So the point that I want to make is not just that the government will let you use your firearm for self-defense, but that the government will let you use ANY firearm for self-defense. Of course, you can’t prepare yourself in advance, and carry a handgun with you. No sir. You just have to wait until you are under attack and hope you can get hold of one.
Dave Killion — September 18, 2010
In a recent post, Jody Paterson praises a new report concluding that the costs of investing in early interventions designed to prevent or remediate the development of criminality in children and youth are outweighed by the benefits they can achieve. It is the opinion of the paper’s authors that this makes such investment good public policy. But of course that’s what they think, because in their minds there are only two public policy options: early government spending or later government spending.
Never once do they consider that government attempts to manipulate human beings might not be the best way to deal with crime and poverty. Never does it occur to them that there may be a total incapacity of politicians, bureaucrats, and advocates to engineer society. For them, there is only the question of when and how the government should intervene.
That aside, I would not be at all surprised if early ‘investments’ resulted in lower overall costs, but that’s not really important. What’s important is that placing social welfare in the hands of politicians makes it subject and secondary to political expediency. Paterson herself acknowledges that preventative services are frequently and repeatedly neglected, and appears to hope that politicians will one day support such services on a consistent basis. But so long as politicians face the incentives that place the acquisition, retention, and cultivation of office over the long-term welfare of individuals, I think the only thing she will see on a consistent basis is disappointment.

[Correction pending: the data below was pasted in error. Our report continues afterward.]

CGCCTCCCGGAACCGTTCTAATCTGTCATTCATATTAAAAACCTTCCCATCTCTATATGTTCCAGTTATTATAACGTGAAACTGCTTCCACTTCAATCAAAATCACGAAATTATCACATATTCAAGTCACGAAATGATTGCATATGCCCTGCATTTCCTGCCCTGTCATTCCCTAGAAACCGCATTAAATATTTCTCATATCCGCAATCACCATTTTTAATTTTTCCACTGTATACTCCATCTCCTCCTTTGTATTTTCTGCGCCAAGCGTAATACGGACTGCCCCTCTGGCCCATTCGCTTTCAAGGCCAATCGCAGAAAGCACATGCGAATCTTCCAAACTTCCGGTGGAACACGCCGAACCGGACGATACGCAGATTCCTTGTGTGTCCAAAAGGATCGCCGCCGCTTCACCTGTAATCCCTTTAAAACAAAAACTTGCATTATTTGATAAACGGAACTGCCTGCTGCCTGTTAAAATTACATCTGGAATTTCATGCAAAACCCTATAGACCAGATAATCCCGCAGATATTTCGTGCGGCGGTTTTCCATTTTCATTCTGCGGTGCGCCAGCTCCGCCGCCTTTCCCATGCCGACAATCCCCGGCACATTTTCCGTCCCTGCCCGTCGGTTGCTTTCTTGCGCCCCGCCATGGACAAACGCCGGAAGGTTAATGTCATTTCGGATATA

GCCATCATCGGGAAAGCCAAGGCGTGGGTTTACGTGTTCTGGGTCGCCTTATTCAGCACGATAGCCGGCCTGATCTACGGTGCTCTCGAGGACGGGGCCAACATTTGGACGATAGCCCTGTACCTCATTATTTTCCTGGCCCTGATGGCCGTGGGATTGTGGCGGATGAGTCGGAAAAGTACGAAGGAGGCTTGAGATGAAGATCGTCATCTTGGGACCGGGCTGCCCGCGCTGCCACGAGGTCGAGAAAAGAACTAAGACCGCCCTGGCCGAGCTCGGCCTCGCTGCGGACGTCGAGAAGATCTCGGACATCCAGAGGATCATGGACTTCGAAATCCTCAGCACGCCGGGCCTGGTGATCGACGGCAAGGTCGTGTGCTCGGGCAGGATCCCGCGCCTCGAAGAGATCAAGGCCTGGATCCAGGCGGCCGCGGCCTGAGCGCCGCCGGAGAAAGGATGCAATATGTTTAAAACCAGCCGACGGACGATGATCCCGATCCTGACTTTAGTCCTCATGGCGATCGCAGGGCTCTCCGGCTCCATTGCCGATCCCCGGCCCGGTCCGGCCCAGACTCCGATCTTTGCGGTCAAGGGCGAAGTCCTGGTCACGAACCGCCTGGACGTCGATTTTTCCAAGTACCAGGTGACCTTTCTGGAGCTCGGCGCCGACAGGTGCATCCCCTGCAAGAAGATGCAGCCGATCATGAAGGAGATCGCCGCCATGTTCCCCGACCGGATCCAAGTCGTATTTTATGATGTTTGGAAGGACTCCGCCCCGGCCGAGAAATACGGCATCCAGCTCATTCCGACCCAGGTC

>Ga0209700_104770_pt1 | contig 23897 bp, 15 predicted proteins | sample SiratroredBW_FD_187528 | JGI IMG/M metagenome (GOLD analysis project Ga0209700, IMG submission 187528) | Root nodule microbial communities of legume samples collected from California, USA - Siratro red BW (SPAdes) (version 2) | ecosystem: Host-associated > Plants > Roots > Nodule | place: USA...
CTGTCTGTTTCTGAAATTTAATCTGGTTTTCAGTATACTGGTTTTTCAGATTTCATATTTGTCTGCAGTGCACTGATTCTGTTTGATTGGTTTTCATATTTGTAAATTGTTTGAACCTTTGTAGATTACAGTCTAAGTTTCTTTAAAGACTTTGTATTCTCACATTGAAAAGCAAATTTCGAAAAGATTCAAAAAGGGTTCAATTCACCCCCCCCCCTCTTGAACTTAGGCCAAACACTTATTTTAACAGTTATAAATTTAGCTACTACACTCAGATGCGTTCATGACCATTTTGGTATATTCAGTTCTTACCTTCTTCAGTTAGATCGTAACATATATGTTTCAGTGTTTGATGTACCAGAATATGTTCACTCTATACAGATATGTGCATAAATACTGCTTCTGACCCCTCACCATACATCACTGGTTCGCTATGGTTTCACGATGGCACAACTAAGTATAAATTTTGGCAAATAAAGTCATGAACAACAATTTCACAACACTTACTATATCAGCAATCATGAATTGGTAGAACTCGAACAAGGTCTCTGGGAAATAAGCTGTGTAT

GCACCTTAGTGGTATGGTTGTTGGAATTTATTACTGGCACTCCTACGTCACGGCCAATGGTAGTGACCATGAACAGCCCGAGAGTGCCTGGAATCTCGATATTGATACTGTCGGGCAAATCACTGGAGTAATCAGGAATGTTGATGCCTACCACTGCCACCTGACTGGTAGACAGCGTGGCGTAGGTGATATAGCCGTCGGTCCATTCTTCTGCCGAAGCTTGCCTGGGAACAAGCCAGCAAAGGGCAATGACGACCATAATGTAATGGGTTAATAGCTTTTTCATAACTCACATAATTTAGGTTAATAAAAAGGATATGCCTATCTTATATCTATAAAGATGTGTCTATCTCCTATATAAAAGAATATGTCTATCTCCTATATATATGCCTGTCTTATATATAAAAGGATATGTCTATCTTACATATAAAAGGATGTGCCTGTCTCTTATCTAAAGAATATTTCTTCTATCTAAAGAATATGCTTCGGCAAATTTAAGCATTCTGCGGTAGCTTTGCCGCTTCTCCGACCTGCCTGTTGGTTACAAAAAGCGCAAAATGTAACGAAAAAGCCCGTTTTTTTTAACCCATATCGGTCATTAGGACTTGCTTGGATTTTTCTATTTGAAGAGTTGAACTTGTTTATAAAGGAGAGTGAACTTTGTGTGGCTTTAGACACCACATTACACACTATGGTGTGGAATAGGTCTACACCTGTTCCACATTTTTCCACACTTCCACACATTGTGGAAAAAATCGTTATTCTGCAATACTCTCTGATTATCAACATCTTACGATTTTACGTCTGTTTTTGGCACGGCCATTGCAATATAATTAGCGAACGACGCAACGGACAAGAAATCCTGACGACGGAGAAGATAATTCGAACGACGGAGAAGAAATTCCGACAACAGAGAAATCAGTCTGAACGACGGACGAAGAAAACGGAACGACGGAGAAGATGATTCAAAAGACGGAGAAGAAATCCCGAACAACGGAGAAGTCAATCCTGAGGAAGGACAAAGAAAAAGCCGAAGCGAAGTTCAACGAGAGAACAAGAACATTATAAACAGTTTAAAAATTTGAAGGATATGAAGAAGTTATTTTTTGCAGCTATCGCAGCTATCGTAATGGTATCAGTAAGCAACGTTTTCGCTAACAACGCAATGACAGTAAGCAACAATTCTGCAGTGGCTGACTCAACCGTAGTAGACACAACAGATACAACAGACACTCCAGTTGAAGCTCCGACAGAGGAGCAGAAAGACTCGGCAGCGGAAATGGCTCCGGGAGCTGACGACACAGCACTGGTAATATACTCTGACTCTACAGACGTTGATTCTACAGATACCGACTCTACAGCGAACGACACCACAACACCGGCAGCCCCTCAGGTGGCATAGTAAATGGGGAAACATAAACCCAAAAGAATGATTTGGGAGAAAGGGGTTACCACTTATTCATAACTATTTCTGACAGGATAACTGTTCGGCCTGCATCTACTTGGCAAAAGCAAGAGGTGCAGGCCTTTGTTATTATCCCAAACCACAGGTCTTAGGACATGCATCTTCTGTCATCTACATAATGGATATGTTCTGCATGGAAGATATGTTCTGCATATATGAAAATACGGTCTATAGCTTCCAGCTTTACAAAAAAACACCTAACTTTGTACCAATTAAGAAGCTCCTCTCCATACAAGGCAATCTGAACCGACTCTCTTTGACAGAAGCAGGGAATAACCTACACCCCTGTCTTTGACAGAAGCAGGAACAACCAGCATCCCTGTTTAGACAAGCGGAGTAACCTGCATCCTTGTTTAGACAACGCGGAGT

Dave Killion — September 15, 2010
The world is interesting in ways you don’t even know, unless you are reading Marginal Revolution.
Dave Killion — September 12, 2010
Victoria City Councillor John Luton confesses in a recent blog post to be “obsessed with recycling“, but given the contents of the post, he is only half right. That is, he is obsessed with recycling as many things as he can as often as he can. Unfortunately, his obsession does not extend to understanding that sometimes recycling is the wrong thing to do. He is obsessed with the intent of recycling, rather than the outcome.